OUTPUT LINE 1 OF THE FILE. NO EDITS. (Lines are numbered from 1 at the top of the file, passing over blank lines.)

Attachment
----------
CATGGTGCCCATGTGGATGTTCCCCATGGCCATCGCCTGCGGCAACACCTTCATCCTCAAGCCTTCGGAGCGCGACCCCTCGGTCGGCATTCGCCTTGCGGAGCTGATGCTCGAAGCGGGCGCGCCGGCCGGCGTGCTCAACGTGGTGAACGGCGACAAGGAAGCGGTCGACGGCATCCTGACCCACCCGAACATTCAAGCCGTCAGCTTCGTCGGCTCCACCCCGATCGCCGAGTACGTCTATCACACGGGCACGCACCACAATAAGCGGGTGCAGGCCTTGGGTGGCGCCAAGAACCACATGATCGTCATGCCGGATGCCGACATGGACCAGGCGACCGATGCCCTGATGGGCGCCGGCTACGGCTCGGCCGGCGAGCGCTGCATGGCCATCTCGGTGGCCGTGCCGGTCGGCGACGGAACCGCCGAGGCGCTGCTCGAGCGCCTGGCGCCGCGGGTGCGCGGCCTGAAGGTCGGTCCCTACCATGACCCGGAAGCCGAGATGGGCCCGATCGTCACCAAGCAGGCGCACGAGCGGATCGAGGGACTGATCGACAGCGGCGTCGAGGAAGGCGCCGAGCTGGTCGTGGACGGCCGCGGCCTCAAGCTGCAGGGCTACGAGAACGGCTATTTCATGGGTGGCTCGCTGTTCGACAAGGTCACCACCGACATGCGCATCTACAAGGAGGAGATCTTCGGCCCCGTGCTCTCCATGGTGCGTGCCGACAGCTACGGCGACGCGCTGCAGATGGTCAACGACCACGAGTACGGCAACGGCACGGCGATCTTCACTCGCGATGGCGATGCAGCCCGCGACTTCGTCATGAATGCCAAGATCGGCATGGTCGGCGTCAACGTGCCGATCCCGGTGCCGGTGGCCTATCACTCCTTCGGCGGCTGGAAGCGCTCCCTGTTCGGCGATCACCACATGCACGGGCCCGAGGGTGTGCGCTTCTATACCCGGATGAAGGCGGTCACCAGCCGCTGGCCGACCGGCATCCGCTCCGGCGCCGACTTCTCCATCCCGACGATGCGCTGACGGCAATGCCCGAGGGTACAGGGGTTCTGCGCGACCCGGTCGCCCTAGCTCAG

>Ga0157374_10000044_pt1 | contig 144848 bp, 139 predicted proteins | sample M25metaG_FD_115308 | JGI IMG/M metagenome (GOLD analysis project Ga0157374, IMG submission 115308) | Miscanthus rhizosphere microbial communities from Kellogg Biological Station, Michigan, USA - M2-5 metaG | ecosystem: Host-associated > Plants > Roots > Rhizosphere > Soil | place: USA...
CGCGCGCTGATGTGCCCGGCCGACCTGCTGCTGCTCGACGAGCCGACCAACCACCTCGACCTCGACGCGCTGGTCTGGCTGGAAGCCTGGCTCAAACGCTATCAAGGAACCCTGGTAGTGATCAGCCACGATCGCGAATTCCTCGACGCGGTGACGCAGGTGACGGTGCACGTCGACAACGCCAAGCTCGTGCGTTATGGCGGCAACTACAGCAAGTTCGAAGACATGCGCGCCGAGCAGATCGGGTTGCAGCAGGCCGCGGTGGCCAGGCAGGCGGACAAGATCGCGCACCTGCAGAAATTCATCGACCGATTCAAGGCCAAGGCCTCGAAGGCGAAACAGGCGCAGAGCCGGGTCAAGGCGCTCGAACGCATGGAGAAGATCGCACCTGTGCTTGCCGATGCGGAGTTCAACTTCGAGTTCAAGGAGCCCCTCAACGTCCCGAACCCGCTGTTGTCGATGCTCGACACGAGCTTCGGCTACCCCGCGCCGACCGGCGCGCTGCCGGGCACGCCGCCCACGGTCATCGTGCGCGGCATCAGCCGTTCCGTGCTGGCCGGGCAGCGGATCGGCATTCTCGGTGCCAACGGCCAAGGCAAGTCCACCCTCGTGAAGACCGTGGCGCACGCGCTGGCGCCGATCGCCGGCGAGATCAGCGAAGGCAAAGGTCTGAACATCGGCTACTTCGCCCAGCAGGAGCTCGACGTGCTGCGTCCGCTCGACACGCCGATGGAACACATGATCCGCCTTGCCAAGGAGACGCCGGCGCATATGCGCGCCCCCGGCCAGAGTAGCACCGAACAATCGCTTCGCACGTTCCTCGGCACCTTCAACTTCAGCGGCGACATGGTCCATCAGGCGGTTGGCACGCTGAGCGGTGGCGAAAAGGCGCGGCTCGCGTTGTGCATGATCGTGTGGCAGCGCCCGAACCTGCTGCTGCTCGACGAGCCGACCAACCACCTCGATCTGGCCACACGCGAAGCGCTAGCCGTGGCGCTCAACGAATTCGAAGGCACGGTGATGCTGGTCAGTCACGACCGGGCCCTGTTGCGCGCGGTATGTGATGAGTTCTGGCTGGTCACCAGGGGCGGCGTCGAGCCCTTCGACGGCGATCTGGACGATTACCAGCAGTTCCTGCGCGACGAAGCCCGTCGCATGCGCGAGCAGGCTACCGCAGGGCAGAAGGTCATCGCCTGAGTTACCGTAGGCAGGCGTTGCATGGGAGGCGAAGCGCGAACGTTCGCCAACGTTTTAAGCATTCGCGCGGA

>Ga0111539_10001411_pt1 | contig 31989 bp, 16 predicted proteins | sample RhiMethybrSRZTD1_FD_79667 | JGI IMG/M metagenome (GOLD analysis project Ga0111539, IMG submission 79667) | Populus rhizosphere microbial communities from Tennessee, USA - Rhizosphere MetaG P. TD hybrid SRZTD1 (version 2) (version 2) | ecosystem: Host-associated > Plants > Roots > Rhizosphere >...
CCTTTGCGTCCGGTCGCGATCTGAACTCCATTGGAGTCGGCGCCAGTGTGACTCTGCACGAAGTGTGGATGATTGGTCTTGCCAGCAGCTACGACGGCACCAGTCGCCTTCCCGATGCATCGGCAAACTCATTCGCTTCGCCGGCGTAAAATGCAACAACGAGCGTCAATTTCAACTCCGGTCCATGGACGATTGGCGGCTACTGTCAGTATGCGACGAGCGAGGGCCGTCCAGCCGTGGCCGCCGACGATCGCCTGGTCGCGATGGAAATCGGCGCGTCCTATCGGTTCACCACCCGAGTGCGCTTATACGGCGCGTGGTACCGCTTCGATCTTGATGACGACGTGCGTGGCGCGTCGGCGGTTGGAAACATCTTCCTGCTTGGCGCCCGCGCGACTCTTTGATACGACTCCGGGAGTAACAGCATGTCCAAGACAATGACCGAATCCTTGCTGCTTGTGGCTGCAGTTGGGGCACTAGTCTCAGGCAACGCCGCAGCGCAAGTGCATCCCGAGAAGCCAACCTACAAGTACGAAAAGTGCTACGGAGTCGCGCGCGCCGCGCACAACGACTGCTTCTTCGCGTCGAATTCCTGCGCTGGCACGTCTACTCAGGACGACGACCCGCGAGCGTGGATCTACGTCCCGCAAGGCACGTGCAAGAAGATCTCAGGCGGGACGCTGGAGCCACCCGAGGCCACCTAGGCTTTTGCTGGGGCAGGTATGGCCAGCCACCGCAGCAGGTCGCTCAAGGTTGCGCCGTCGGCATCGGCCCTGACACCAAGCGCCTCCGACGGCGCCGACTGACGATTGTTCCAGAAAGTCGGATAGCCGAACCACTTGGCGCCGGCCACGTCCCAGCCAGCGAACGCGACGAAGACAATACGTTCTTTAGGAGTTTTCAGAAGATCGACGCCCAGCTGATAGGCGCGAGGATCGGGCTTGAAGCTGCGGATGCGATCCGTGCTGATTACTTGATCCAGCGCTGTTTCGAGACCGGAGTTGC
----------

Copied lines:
CATGGTGCCCATGTGGATGTTCCCCATGGCCATCGCCTGCGGCAACACCTTCATCCTCAAGCCTTCGGAGCGCGACCCCTCGGTCGGCATTCGCCTTGCGGAGCTGATGCTCGAAGCGGGCGCGCCGGCCGGCGTGCTCAACGTGGTGAACGGCGACAAGGAAGCGGTCGACGGCATCCTGACCCACCCGAACATTCAAGCCGTCAGCTTCGTCGGCTCCACCCCGATCGCCGAGTACGTCTATCACACGGGCACGCACCACAATAAGCGGGTGCAGGCCTTGGGTGGCGCCAAGAACCACATGATCGTCATGCCGGATGCCGACATGGACCAGGCGACCGATGCCCTGATGGGCGCCGGCTACGGCTCGGCCGGCGAGCGCTGCATGGCCATCTCGGTGGCCGTGCCGGTCGGCGACGGAACCGCCGAGGCGCTGCTCGAGCGCCTGGCGCCGCGGGTGCGCGGCCTGAAGGTCGGTCCCTACCATGACCCGGAAGCCGAGATGGGCCCGATCGTCACCAAGCAGGCGCACGAGCGGATCGAGGGACTGATCGACAGCGGCGTCGAGGAAGGCGCCGAGCTGGTCGTGGACGGCCGCGGCCTCAAGCTGCAGGGCTACGAGAACGGCTATTTCATGGGTGGCTCGCTGTTCGACAAGGTCACCACCGACATGCGCATCTACAAGGAGGAGATCTTCGGCCCCGTGCTCTCCATGGTGCGTGCCGACAGCTACGGCGACGCGCTGCAGATGGTCAACGACCACGAGTACGGCAACGGCACGGCGATCTTCACTCGCGATGGCGATGCAGCCCGCGACTTCGTCATGAATGCCAAGATCGGCATGGTCGGCGTCAACGTGCCGATCCCGGTGCCGGTGGCCTATCACTCCTTCGGCGGCTGGAAGCGCTCCCTGTTCGGCGATCACCACATGCACGGGCCCGAGGGTGTGCGCTTCTATACCCGGATGAAGGCGGTCACCAGCCGCTGGCCGACCGGCATCCGCTCCGGCGCCGACTTCTCCATCCCGACGATGCGCTGACGGCAATGCCCGAGGGTACAGGGGTTCTGCGCGACCCGGTCGCCCTAGCTCAG